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Characterizing risk factors for pediatric lamp oil product exposures
Filetype[PDF - 271.51 KB]


Details:
  • Pubmed ID:
    24066734
  • Pubmed Central ID:
    PMC4539145
  • Funding:
    CTN7/Intramural CDC HHS/United States
  • Document Type:
  • Collection(s):
  • Description:
    Poisonings

    from lamp oil ingestion continue to occur worldwide among the pediatric population despite preventive measures such as restricted sale of colored and scented lamp oils. This suggests that optimal prevention practices for unintentional pediatric exposures to lamp oil have yet to be identified and/or properly implemented.

    Objective

    To characterize demographic, health data, and potential risk factors associated with reported exposures to lamp oil by callers to poison centers (PCs) in the US and discuss their public health implications.

    Study design

    . This was a two part study in which the first part included characterizing all exposures to a lamp oil product reported to the National Poison Data System (NPDS) with regard to demographics, exposure, health, and outcome data from 1/1/2000 to 12/31/2010. Regional penetrance was calculated using NPDS data by grouping states into four regions and dividing the number of exposure calls by pediatric population per region (from the 2000 US census). Temporal analyses were performed on NPDS data by comparing number of exposures by season and around the July 4th holiday. Poisson regression was used to model the count of exposures for these analyses. In the second part of this project, in order to identify risk factors we conducted a telephone-based survey to the parents of children from five PCs in five different states. The 10 most recent lamp oil product exposure calls for each poison center were systematically selected for inclusion. Calls in which a parent or guardian witnessed a pediatric lamp oil product ingestion were eligible for inclusion. Data on demographics, exposure information, behavioral traits, and health were collected. A descriptive analysis was performed and Fisher’s exact test was used to evaluate associations between variables. All analyses were conducted using SAS v9.3.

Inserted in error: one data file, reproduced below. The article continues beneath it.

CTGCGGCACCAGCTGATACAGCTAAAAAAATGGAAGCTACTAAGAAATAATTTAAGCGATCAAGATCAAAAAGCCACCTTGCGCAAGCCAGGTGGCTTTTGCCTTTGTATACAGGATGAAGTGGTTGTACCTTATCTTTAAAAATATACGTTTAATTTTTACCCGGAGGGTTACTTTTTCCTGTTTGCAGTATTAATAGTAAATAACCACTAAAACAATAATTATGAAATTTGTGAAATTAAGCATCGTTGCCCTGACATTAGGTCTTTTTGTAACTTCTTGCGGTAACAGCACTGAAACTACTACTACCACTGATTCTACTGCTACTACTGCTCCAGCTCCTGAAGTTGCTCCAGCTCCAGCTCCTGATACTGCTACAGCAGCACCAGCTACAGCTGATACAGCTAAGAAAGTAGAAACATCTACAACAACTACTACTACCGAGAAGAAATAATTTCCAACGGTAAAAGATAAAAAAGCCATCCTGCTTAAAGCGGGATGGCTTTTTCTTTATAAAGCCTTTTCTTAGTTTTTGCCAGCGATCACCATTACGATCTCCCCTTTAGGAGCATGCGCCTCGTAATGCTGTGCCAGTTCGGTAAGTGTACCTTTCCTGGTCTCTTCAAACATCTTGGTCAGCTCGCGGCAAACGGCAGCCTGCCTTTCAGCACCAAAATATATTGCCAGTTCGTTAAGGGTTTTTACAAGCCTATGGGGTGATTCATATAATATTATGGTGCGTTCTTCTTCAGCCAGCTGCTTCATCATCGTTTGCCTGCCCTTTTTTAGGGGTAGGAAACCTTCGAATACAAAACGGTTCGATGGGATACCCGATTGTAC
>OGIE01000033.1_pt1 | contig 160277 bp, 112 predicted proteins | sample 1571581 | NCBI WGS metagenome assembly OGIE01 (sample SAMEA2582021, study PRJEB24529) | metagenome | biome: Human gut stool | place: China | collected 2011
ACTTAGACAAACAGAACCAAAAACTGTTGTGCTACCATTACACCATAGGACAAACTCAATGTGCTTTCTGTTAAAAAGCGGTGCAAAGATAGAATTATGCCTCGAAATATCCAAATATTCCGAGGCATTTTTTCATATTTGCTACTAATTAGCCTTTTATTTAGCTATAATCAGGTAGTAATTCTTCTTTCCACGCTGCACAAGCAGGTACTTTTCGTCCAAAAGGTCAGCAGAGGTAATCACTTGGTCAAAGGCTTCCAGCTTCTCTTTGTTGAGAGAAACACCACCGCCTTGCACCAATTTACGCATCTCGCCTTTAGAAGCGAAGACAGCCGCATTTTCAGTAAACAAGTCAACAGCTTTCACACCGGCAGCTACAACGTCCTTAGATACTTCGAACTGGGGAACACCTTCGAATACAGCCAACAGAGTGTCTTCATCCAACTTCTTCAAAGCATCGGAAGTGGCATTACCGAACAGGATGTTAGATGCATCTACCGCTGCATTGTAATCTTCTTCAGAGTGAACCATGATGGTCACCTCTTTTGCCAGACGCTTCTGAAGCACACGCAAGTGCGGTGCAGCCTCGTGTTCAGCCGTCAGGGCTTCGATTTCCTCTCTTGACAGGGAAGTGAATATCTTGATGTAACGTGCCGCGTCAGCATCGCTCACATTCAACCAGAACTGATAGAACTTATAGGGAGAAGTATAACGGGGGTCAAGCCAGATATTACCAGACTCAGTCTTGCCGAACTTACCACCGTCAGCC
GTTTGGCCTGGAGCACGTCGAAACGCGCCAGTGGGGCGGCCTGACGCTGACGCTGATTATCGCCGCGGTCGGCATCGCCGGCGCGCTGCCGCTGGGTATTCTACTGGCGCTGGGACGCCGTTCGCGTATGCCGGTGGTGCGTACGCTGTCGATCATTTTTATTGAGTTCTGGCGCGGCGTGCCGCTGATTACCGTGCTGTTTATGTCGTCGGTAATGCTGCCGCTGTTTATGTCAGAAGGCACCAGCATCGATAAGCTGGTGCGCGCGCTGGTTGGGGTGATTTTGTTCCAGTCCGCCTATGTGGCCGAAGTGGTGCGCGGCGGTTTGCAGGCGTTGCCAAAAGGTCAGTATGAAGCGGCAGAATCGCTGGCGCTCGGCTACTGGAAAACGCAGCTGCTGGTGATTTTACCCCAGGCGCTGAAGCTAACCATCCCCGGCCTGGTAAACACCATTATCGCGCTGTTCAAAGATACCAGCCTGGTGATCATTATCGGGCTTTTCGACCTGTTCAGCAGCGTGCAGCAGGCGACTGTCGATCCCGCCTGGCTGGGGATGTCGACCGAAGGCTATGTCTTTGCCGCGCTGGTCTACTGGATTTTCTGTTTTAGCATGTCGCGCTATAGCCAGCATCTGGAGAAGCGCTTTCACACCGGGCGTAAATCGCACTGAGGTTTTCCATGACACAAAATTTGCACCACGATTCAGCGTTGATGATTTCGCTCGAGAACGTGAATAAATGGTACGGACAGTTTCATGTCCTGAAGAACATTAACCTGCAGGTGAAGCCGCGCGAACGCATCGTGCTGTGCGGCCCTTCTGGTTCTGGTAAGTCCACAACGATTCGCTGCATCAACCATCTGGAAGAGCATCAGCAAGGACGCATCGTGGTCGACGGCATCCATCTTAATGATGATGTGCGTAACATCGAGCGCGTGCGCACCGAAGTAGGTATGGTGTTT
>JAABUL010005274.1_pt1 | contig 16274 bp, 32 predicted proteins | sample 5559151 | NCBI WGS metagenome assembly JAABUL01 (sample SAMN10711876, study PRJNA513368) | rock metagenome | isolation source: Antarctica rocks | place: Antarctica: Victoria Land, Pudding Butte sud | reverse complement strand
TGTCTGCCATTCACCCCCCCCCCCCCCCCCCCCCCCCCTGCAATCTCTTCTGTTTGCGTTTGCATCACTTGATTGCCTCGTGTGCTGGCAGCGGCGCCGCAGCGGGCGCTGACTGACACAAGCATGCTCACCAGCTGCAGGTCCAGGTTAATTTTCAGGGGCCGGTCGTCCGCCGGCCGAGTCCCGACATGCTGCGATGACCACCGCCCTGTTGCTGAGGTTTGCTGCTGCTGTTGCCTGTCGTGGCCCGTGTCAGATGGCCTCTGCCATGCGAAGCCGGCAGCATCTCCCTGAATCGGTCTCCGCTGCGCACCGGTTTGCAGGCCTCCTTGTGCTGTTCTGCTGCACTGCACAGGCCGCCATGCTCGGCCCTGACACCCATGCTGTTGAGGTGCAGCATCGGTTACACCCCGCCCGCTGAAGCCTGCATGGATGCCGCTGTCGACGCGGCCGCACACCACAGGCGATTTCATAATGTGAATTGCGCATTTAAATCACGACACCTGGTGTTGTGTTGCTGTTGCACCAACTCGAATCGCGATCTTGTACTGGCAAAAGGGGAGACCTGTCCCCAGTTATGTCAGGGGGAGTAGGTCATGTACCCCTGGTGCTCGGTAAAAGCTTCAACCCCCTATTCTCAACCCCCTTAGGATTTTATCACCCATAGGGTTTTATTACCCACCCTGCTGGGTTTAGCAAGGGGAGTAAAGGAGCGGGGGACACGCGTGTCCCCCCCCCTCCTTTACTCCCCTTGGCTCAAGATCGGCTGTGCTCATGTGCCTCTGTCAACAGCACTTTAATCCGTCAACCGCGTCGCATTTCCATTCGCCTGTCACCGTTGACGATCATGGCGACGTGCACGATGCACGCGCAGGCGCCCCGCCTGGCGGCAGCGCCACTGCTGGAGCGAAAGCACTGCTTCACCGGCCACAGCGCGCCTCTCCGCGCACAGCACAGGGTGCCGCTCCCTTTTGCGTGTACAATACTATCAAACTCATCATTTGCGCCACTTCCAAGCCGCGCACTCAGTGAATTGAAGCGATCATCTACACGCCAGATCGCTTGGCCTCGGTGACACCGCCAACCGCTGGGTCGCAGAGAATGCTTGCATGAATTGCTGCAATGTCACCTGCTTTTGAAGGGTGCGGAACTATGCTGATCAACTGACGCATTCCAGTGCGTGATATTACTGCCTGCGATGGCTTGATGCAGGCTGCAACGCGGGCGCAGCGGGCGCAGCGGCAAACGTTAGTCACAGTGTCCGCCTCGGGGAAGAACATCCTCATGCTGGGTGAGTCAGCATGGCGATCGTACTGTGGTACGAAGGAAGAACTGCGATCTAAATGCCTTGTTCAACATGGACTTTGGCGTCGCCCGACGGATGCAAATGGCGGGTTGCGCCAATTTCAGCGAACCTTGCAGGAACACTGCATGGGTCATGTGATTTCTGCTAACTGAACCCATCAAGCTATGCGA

Results

    Among NPDS data, 2 years was the most common patient age reported and states in the Midwestern region had the highest numbers of exposure calls compared to other regions. Exposure calls differed by season (p<0.0001) and were higher around the July 4th holiday compared to the rest of the days in July (2.09 vs. 1.89 calls/day, p<0.002). Most exposures occurred inside a house, were managed on-site and also had a “no effect” medical outcome. Of the 50 PC-administered surveys to parents or guardians, 39 (78%) met inclusion criteria for analysis. The majority of ingestions occurred in children that were 2 years of age, that were not alone, involved tiki torch fuel products located on a table or shelf, and occurred inside the home. The amount of lamp oil ingested did not appear to be associated with either the smell (p = 0.19) or the color of the oil (p = 1.00) in this small sample. Approximately half were asymptomatic (n = 18; 46%), and of those that reported symptoms, cough was the most common (n = 20, 95%) complaint.

    Conclusions

    Lamp oil product exposures are most common among young children (around 2 years of age) while at home, not alone and likely as a result of the product being in a child-accessible location. Increasing parental awareness about potential health risks to children from these products and teaching safe storage and handling practices may help prevent both exposures and associated illness. These activities may be of greater benefit in Midwestern states and during summer months (including the period around the July 4th holiday).